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| >> | >>>I also don't think people realize that there are actually advantages to | >>>the english system. for example, what if you had to find the center of | >>>a window opening that was 32 5/8" you can come up with 16 5/16 in a | >>>flash. try it in metric without a calculator. | >> | >> | >> First of all, they would have specified that window opening as 84 cm not | >> 83.625 cm, so halving it is pretty easy. The decimal system is a cinch to | >> work with. As far as precision is concerned, try microns or nanometers! | >> | >> | >Hmmm, | >Anyone has 8 fingers? 16 toes?. LOL! | >Real logical numbering is binary. | | You know the "Foot" began as exactly what it sounds like. Apparently | the guy that created the foot as a measurement had a 12 inch foot in | his shoes. This is true. | | Now, lets guess that back then, the people were being attacked by wild | animals and had a lot of accidents with no medical care available. | That means that most people only had 8 fingers or toes. That must be | where they came up with the inch and divisions of 4. (just kiddin | about this part). |
The inch is "the distance from the tip of the King's thumb to the first knuckle. Good thing the king in question was normally equipped.
-- PDQ
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PDQ wrote:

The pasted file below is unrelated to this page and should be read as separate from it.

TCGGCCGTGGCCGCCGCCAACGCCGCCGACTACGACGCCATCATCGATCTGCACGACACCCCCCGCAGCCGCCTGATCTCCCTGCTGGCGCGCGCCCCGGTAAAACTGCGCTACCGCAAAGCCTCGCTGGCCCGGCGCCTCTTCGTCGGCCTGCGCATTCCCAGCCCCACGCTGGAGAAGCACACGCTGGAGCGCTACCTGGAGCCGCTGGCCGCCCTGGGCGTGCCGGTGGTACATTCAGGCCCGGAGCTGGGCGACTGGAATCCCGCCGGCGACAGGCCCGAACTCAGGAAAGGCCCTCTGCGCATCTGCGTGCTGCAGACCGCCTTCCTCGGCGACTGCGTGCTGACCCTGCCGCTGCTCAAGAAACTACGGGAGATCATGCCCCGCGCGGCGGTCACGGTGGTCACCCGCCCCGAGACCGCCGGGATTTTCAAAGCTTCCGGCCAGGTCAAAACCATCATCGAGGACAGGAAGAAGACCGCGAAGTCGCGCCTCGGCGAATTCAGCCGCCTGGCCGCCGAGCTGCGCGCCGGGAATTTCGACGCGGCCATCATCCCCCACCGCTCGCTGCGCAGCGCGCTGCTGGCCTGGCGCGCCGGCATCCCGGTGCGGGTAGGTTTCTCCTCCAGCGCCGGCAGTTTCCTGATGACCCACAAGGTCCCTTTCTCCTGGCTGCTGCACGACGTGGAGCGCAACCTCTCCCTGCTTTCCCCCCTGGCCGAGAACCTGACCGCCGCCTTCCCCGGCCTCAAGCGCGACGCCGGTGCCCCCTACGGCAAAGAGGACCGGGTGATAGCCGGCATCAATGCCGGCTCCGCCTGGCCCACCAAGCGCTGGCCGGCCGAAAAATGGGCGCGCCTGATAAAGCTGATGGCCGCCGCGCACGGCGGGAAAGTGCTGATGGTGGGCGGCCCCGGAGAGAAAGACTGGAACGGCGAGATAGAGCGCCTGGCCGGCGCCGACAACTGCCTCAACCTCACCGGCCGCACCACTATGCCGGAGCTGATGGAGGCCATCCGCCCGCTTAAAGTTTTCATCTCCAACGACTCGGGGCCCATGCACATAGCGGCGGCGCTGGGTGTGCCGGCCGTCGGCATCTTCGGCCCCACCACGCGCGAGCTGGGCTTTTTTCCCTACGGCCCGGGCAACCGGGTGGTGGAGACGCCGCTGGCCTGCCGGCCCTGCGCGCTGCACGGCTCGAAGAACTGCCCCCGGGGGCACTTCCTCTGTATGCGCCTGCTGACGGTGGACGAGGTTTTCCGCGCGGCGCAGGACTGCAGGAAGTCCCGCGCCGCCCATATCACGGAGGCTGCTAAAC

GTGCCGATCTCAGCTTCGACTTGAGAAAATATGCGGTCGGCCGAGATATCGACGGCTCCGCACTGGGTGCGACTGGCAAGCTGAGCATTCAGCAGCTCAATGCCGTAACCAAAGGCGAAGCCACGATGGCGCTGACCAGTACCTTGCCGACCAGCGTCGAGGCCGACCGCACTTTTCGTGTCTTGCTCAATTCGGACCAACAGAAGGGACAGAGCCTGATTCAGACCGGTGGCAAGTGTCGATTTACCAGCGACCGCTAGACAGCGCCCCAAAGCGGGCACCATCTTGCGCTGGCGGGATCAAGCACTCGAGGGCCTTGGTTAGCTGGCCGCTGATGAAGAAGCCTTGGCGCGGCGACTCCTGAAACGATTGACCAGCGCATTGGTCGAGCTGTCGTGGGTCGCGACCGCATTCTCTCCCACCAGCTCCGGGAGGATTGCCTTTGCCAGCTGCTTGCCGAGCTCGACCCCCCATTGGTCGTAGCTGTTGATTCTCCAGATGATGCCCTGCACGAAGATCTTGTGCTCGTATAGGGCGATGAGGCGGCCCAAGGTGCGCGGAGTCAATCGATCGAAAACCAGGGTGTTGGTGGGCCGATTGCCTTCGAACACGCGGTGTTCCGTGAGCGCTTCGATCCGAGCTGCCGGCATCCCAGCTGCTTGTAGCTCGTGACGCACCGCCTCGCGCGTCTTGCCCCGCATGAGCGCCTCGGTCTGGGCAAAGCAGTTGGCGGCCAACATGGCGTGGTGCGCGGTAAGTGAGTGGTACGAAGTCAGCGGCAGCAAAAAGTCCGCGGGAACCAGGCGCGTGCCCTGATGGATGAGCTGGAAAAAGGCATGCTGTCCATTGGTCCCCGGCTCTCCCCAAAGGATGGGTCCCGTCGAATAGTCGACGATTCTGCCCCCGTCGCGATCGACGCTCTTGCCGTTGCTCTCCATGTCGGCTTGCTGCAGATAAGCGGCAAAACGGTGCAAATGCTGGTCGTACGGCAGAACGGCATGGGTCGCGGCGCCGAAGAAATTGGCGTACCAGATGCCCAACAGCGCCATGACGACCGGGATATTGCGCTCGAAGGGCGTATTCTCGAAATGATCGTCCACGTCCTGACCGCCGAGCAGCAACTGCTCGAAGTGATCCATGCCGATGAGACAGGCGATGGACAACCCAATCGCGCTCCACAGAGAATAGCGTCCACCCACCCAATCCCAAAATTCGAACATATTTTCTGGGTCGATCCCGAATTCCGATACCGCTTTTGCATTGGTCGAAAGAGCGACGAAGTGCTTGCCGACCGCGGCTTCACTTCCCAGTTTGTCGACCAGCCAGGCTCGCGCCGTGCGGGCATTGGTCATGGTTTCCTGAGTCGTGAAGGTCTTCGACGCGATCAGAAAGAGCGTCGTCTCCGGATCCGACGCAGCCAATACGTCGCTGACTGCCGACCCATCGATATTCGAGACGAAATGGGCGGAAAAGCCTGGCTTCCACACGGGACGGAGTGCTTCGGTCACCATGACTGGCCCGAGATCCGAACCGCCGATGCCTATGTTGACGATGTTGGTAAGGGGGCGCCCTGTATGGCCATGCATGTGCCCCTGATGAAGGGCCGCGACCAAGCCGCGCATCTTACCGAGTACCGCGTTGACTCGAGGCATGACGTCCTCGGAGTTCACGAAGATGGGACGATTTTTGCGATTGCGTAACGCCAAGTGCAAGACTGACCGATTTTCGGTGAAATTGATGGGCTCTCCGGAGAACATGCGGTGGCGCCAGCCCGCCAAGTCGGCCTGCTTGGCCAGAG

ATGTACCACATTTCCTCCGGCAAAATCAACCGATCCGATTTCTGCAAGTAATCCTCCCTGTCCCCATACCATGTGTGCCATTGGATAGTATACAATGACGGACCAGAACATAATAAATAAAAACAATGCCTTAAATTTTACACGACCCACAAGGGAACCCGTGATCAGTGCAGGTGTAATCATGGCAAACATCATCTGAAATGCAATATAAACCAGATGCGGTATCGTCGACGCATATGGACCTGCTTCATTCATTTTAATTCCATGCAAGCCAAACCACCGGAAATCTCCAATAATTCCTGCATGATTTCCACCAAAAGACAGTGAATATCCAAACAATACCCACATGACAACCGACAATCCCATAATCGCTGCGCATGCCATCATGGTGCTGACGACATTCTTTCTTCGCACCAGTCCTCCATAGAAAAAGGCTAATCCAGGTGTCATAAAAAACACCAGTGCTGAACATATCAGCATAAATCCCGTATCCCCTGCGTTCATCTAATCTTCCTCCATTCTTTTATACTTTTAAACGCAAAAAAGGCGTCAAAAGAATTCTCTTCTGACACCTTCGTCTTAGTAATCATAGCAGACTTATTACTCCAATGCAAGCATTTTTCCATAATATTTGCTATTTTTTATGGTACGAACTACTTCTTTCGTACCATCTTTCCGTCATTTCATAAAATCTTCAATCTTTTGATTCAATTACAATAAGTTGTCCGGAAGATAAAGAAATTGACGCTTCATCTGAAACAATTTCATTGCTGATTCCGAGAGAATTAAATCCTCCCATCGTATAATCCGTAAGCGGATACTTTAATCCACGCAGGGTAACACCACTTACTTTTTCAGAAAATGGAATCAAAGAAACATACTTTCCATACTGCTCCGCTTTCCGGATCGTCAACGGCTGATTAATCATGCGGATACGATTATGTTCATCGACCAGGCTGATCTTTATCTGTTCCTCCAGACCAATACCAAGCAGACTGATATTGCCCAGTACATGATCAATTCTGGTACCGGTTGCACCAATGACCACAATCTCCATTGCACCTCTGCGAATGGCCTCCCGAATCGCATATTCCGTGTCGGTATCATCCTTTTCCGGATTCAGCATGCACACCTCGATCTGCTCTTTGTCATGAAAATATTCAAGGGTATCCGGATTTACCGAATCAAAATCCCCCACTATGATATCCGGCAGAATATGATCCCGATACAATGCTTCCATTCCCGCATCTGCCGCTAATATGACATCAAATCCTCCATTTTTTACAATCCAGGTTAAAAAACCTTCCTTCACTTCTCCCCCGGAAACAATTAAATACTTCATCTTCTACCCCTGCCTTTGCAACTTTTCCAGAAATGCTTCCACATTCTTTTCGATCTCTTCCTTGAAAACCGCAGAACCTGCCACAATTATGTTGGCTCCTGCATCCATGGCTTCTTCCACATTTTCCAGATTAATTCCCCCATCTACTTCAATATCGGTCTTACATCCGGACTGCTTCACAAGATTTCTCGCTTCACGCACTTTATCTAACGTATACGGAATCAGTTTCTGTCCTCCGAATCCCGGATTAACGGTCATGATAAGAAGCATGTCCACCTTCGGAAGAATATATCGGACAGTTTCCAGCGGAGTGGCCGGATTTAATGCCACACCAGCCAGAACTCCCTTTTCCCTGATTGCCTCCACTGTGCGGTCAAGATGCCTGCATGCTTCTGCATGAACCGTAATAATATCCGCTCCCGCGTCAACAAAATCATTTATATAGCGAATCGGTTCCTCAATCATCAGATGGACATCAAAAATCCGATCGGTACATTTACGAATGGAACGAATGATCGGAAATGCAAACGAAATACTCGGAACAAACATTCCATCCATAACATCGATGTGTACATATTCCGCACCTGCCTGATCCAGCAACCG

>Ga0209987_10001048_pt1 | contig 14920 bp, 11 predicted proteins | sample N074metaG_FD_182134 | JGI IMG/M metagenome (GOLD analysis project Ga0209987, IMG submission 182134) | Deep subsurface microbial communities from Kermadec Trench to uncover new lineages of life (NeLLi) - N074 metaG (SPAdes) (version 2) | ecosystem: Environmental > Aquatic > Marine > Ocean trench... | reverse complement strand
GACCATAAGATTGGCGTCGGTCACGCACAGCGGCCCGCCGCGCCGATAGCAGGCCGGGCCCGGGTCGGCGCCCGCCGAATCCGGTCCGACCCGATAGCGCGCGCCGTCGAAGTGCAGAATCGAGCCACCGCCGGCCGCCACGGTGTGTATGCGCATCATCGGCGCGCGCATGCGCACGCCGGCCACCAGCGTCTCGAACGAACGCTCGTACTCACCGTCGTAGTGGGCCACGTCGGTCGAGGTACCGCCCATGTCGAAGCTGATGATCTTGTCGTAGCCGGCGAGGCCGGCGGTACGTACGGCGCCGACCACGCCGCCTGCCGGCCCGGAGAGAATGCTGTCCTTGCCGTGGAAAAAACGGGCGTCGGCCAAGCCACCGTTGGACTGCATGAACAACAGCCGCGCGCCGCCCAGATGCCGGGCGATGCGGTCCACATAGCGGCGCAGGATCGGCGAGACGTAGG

They seem to have used just about every part of the king's body except one. Not long enough?
Harry K
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Make that king's bodies - there were many standards for foot and not all of them were the same. Ditto inch. Every country in the old world had its own version of each unit and some had several competing versions within a country.
You can find properties in Canada with titles in acres and the one adjacent is in arpents. Those would be over 250 years old, of course. The most modern ones would be hectares.
Mike
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wrote:

<ROTFL> I wonder what that part might be......
Want to impress a woman... The average penis is 6 inches. That means it's 15.24 centimeters. Just tell some woman that yours is a 15 (dont say 15 what)...
I guess this is one of the advantages of metric
Hee hee !!!
Mark
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first of all, I'm talking carpentry. maybe you do, but i don't know any carpenter out there measuring in 1/64ths, yards (except when ordering carpet or concrete), miles, nanometers, or microns. my point is that the english system works well for carpentry. no, i don't think nasa should be using the english system.
I used the example of finding a midpoint because we do that a lot. the house i'm building now has a lot of rough openings of 36 1/4. why the quarter? no idea, but i doubt that if we were in the metric system, manufacturers would mend their ways and start sizing things in even numbers to make it a speck easier for us poor brain dead carpenters.